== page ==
Short stature due to late-onset congenital adrenal hyperplasia
P. Rodrigues1,2, S. Souto1,2, S. Costa1, R. Moura1, D. Alves1, P. Freitas1,2, C. Correia1,2, C. Costa1,2 & M. Fontoura1,2
Introduction: Precocious pubarche is defined as pubic hair onset before age eight in girls and age nine in boys. In 520% of cases the cause is late-onset congenital adrenal hyperplasia (LO-CAH), which is due mainly to non-classic 21-hydroxylase deficiency. If not promptly diagnosed, it can lead to accelerated bone maturation, short final height, and in adulthood to severe acne, hirsutism and infertility.
Case report: Adolescent male, 15 years-old, had a first Pediatric Endocrinology consultation in May 2011 due to short stature. No complications reported during pregnancy and neonatal period. Pubarche occurred at age 7. No information about age of onset of testes and penis development. No relevant family history. Family estimated target height 168 cm (10th25th percentiles). On physical examination with weight 69 kg (90th percentil), height 159 cm (3rd10th percentiles) and Tanner stage 5 for genital and pubic hair development. Stature growth chart with few records in the last years but crossing four percentiles curves from age 12 to 15. Laboratory assays showed an increase of baseline 17-hydroxyprogesterone (7.57 ng/ml) and Δ4-androstenedione (4.71 ng/ml; n: 0.603.10). Measurements of free testosterone, dehydroepiandrosterone sulfate, gonadotropins, IGF1, IGFBP-3 and thyroid function were normal for age group. LO-CAH diagnosis was confirmed by ACTH stimulation test (17-hydroxyprogesterone increased to 27.7 ng/ml 60 min after). Genetic testing detected the mutation p.Val281Leu in homozygosity in gene CYP21A2. Radiography of non-dominant hand and wrist revealed a bone age of 17 years. Testicular ultrasound showed no adrenal rest tumors.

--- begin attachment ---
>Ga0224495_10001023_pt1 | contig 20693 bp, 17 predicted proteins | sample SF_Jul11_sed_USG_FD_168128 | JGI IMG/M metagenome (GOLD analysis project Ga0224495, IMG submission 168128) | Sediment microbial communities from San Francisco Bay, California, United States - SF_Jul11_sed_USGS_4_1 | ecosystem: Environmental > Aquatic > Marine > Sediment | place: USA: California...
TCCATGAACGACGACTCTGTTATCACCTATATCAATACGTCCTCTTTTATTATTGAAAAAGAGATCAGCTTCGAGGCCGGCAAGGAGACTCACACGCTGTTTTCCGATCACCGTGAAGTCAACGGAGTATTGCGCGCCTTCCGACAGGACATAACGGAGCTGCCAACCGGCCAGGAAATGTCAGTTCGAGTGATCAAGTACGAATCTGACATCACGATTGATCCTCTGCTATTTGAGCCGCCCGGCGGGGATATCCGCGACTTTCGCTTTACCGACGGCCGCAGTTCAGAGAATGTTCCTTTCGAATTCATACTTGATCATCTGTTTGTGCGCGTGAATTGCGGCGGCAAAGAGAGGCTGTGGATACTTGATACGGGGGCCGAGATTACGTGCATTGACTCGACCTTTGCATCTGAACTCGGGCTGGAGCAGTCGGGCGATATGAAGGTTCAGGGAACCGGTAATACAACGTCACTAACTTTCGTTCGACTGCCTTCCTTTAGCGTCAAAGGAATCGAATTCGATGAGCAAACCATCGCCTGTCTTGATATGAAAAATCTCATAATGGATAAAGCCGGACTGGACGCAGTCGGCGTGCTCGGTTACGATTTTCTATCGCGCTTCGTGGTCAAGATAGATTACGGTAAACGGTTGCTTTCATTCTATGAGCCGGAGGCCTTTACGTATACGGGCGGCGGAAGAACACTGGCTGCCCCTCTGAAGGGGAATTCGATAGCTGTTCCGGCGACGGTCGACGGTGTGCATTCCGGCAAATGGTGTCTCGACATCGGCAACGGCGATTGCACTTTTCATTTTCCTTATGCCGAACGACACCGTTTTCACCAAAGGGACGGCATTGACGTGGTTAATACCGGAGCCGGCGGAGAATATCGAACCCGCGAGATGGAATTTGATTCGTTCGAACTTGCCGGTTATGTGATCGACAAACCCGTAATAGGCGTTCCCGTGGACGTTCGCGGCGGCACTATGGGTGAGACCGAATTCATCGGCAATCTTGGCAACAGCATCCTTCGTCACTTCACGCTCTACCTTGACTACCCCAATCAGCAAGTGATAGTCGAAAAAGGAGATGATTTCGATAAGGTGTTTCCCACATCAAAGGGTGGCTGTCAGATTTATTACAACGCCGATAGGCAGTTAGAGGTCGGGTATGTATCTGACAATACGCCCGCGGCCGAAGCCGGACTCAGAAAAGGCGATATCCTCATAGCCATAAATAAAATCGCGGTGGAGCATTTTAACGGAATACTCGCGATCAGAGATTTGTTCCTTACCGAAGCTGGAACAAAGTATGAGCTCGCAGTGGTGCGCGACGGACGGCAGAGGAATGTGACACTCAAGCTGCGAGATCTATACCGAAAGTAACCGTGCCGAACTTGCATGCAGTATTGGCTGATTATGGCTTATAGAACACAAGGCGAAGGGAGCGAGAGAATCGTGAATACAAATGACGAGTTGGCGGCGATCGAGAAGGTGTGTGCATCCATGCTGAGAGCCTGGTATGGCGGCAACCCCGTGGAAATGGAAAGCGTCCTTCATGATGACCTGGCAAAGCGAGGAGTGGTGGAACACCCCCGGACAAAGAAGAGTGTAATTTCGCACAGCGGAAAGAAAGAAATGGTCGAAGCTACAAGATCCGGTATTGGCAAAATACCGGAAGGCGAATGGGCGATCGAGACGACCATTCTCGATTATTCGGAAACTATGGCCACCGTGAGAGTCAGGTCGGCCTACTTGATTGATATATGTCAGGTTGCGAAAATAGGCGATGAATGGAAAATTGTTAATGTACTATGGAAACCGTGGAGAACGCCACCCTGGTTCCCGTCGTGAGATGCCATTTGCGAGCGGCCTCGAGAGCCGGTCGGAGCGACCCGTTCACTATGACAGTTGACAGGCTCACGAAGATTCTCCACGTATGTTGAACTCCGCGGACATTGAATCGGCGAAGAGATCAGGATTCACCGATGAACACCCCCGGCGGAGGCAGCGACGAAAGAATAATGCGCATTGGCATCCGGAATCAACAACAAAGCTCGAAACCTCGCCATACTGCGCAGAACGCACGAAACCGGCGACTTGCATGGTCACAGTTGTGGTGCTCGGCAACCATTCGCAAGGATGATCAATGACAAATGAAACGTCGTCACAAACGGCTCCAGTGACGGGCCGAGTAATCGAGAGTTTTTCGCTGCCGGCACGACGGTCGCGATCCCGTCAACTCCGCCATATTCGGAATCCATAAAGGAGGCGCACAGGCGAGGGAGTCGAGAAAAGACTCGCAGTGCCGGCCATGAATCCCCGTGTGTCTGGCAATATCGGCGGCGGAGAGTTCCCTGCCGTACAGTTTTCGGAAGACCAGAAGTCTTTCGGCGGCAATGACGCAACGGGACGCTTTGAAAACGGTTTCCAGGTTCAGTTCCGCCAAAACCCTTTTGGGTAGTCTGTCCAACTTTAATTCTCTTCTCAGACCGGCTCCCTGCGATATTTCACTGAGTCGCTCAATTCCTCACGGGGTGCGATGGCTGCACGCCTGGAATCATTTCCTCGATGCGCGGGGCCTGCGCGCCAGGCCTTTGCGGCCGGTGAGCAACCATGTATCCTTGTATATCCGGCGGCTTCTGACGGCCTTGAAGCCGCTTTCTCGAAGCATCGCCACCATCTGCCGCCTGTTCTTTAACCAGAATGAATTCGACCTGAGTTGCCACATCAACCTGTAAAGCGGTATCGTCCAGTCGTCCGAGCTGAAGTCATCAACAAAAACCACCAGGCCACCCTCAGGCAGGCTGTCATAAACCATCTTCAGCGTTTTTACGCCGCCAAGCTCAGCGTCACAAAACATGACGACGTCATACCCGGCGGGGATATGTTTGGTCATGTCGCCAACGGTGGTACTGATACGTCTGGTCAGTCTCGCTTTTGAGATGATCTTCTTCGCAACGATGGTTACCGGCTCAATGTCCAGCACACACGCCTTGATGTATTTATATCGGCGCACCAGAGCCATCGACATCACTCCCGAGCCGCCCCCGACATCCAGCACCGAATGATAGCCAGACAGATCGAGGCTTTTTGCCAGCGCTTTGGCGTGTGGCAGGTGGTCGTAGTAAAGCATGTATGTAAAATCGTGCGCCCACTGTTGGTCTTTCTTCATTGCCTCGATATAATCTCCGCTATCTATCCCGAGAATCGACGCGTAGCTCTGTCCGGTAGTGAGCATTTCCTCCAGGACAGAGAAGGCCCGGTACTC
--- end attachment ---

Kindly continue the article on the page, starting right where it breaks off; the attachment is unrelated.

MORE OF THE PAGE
Conclusions: In this clinical case, earlier onset of pubarche was not identified and LO-CAH was not promptly diagnosed, leading to accelerated bone maturation and subsequent committed final height. Early diagnosis of LO-CAH is fundamental to control signs and symptoms related to androgen excess.
Declaration of interest: The authors declare that there is no conflict of interest that could be perceived as prejudicing the impartiality of the research project.
Funding: This research did not receive any specific grant from any funding agency in the public, commercial or not-for-profit sector